January 21, 2014
‘Password’ No Longer Tops The List Of Worst Passwords
redOrbit Staff & Wire Reports - Your Universe Onlinepasswords among those leaked by hacker, “password” topped the list. This year, however, it has fallen to the second-place position, with “123456” replacing it as the world's most used password.
The third place position was held by “12345678,” followed by “qwerty” and “abc123”. Other predictable passwords appearing on the 2013 list include “111111” (#7), “iloveyou” (#9) and “admin” (#12), the company said.
“Seeing passwords like 'adobe123' and 'photoshop' on this list offers a good reminder not to base your password on the name of the website or application you are accessing,” SplashData CEO Morgan Slain said in a statement. “Another interesting aspect of this year's list is that more short numerical passwords showed up even though websites are starting to enforce stronger password policies.”
The list was influenced by a large number of Adobe product passwords that were leaked online by Stricture Consulting Group following that firm's well-publicized security breach, according to Jon Brodkin of Ars Technica. Stricture reported a total of 1.91 million uses of “123456,” he added.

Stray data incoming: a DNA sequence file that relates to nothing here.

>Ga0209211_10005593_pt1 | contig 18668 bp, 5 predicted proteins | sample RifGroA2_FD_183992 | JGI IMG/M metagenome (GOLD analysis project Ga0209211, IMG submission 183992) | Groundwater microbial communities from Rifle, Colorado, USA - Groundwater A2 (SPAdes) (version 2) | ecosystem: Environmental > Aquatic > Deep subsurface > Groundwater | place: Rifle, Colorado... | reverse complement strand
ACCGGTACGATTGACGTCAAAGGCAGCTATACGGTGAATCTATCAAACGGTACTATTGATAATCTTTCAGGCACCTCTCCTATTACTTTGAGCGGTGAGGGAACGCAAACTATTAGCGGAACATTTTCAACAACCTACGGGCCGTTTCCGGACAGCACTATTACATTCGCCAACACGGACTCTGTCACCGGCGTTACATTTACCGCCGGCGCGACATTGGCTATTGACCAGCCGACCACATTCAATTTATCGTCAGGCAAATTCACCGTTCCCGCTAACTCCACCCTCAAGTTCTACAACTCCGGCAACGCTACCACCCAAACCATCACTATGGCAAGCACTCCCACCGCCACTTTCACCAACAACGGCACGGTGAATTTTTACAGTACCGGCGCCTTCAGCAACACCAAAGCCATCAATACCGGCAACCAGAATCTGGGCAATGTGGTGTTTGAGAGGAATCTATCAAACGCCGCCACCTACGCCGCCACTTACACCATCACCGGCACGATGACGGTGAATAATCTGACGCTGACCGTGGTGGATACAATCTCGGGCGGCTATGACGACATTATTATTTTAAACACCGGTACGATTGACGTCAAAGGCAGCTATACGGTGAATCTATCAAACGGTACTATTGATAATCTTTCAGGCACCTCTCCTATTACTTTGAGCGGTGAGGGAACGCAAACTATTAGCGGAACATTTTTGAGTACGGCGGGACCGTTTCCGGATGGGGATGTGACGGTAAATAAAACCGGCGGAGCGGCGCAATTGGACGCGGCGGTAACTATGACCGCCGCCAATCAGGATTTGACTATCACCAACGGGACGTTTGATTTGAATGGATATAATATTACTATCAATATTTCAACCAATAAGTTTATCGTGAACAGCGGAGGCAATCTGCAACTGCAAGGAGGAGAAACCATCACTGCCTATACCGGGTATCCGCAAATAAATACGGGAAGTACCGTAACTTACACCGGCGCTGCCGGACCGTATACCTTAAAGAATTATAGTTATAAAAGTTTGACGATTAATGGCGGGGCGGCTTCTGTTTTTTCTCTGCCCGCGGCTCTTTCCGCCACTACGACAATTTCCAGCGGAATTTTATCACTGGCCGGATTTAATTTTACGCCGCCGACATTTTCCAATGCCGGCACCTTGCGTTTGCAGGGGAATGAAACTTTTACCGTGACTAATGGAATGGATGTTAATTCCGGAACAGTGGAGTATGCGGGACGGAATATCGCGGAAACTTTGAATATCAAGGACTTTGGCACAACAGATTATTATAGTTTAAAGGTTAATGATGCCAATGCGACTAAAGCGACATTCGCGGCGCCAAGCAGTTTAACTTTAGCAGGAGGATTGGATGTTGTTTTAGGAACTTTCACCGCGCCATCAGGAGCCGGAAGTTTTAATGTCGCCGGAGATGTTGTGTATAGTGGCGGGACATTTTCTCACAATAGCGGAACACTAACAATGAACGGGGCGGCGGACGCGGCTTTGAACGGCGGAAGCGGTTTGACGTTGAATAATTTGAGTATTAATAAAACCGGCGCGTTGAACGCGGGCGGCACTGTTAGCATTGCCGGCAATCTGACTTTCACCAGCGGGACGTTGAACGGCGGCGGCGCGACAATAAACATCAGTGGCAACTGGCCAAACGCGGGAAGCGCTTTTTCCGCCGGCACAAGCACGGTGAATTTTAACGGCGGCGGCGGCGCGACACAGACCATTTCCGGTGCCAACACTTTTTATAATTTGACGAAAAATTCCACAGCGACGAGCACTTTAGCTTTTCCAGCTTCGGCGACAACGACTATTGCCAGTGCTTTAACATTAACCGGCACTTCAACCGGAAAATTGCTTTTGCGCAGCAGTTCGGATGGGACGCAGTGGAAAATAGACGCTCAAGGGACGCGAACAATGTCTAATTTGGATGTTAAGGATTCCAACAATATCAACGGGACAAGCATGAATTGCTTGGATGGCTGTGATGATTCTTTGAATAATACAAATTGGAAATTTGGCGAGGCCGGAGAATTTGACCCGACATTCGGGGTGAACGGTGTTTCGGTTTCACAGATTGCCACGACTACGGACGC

Brodkin noted that the fact SplashData has a better collection of information than in the past, not an actual change in password practices, is likely the root cause of “123456” taking over the top spot. After all, he said, four years ago it ranked ahead of “password” on a Symantec list of the most commonly used password of all time.
In addition to “adobe123” and “photoshop,” new to the list this year include “123456789,” “admin,” “1234567890,” “1234,” “12345,” princess,” “azerty,” and “000000”.
Other, slightly more creative passwords experienced a noteworthy decline, as “monkey” dropped 11 spots to #17,”sunshine” dropped five spots to #19, and “trustno1” plummeted 12 spots to #24.
SplashData recommends that users select passwords that are at least eight characters long and comprised of a mix of letters, numbers, and symbols (when possible). However, even replacing some letters of a common word with numerical characters “can be vulnerable to attackers' increasingly sophisticated technology.”
On the other hand, random number-letter combinations can be difficult to remember. The company suggests using passphrases, or short words with spaces of other characters that separate them. Also, instead of using common phrases, they recommend combining seemingly random words, such as “cakes years birthday.”
“Avoid using the same username/password combination for multiple websites. Especially risky is using the same password for entertainment sites that you do for online email, social networking, or financial service sites,” they added in a statement. “Having trouble remembering all those different strong passwords? Try using a password manager application that organizes and protects passwords and can automatically log you into websites.”